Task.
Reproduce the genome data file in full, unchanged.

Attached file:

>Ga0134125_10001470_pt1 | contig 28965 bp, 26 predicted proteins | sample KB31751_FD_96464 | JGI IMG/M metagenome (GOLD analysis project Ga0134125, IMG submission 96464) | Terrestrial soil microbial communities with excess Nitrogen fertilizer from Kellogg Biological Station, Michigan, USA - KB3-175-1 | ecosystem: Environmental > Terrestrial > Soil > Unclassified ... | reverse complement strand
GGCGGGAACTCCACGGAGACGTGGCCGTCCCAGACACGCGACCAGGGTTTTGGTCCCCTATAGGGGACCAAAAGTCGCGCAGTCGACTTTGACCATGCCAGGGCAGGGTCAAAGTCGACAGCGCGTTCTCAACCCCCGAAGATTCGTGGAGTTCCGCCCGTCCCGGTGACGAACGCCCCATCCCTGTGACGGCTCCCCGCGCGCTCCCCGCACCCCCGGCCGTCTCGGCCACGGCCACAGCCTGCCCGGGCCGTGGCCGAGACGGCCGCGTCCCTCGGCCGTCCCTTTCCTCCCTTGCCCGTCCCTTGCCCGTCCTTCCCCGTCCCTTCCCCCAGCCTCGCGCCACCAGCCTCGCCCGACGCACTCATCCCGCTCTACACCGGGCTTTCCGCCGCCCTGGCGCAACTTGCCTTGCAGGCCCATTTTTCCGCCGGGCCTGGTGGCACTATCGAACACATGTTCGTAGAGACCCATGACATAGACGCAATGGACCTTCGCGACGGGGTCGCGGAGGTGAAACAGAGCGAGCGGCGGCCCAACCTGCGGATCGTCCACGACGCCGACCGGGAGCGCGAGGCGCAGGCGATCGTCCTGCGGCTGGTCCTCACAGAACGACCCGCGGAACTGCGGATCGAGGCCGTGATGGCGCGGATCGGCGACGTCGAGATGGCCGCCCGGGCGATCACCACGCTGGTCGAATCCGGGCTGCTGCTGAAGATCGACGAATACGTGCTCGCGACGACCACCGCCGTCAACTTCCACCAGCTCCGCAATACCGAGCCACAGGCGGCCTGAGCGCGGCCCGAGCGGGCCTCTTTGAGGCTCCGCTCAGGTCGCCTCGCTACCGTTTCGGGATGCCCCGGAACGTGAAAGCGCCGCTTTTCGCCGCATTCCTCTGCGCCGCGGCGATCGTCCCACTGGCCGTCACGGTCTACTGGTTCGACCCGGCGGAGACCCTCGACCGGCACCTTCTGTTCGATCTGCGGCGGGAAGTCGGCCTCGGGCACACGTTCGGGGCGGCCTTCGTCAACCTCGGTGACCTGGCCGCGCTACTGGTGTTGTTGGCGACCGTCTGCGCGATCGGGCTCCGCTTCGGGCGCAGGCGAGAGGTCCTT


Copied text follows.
>Ga0134125_10001470_pt1 | contig 28965 bp, 26 predicted proteins | sample KB31751_FD_96464 | JGI IMG/M metagenome (GOLD analysis project Ga0134125, IMG submission 96464) | Terrestrial soil microbial communities with excess Nitrogen fertilizer from Kellogg Biological Station, Michigan, USA - KB3-175-1 | ecosystem: Environmental > Terrestrial > Soil > Unclassified ... | reverse complement strand
GGCGGGAACTCCACGGAGACGTGGCCGTCCCAGACACGCGACCAGGGTTTTGGTCCCCTATAGGGGACCAAAAGTCGCGCAGTCGACTTTGACCATGCCAGGGCAGGGTCAAAGTCGACAGCGCGTTCTCAACCCCCGAAGATTCGTGGAGTTCCGCCCGTCCCGGTGACGAACGCCCCATCCCTGTGACGGCTCCCCGCGCGCTCCCCGCACCCCCGGCCGTCTCGGCCACGGCCACAGCCTGCCCGGGCCGTGGCCGAGACGGCCGCGTCCCTCGGCCGTCCCTTTCCTCCCTTGCCCGTCCCTTGCCCGTCCTTCCCCGTCCCTTCCCCCAGCCTCGCGCCACCAGCCTCGCCCGACGCACTCATCCCGCTCTACACCGGGCTTTCCGCCGCCCTGGCGCAACTTGCCTTGCAGGCCCATTTTTCCGCCGGGCCTGGTGGCACTATCGAACACATGTTCGTAGAGACCCATGACATAGACGCAATGGACCTTCGCGACGGGGTCGCGGAGGTGAAACAGAGCGAGCGGCGGCCCAACCTGCGGATCGTCCACGACGCCGACCGGGAGCGCGAGGCGCAGGCGATCGTCCTGCGGCTGGTCCTCACAGAACGACCCGCGGAACTGCGGATCGAGGCCGTGATGGCGCGGATCGGCGACGTCGAGATGGCCGCCCGGGCGATCACCACGCTGGTCGAATCCGGGCTGCTGCTGAAGATCGACGAATACGTGCTCGCGACGACCACCGCCGTCAACTTCCACCAGCTCCGCAATACCGAGCCACAGGCGGCCTGAGCGCGGCCCGAGCGGGCCTCTTTGAGGCTCCGCTCAGGTCGCCTCGCTACCGTTTCGGGATGCCCCGGAACGTGAAAGCGCCGCTTTTCGCCGCATTCCTCTGCGCCGCGGCGATCGTCCCACTGGCCGTCACGGTCTACTGGTTCGACCCGGCGGAGACCCTCGACCGGCACCTTCTGTTCGATCTGCGGCGGGAAGTCGGCCTCGGGCACACGTTCGGGGCGGCCTTCGTCAACCTCGGTGACCTGGCCGCGCTACTGGTGTTGTTGGCGACCGTCTGCGCGATCGGGCTCCGCTTCGGGCGCAGGCGAGAGGTCCTT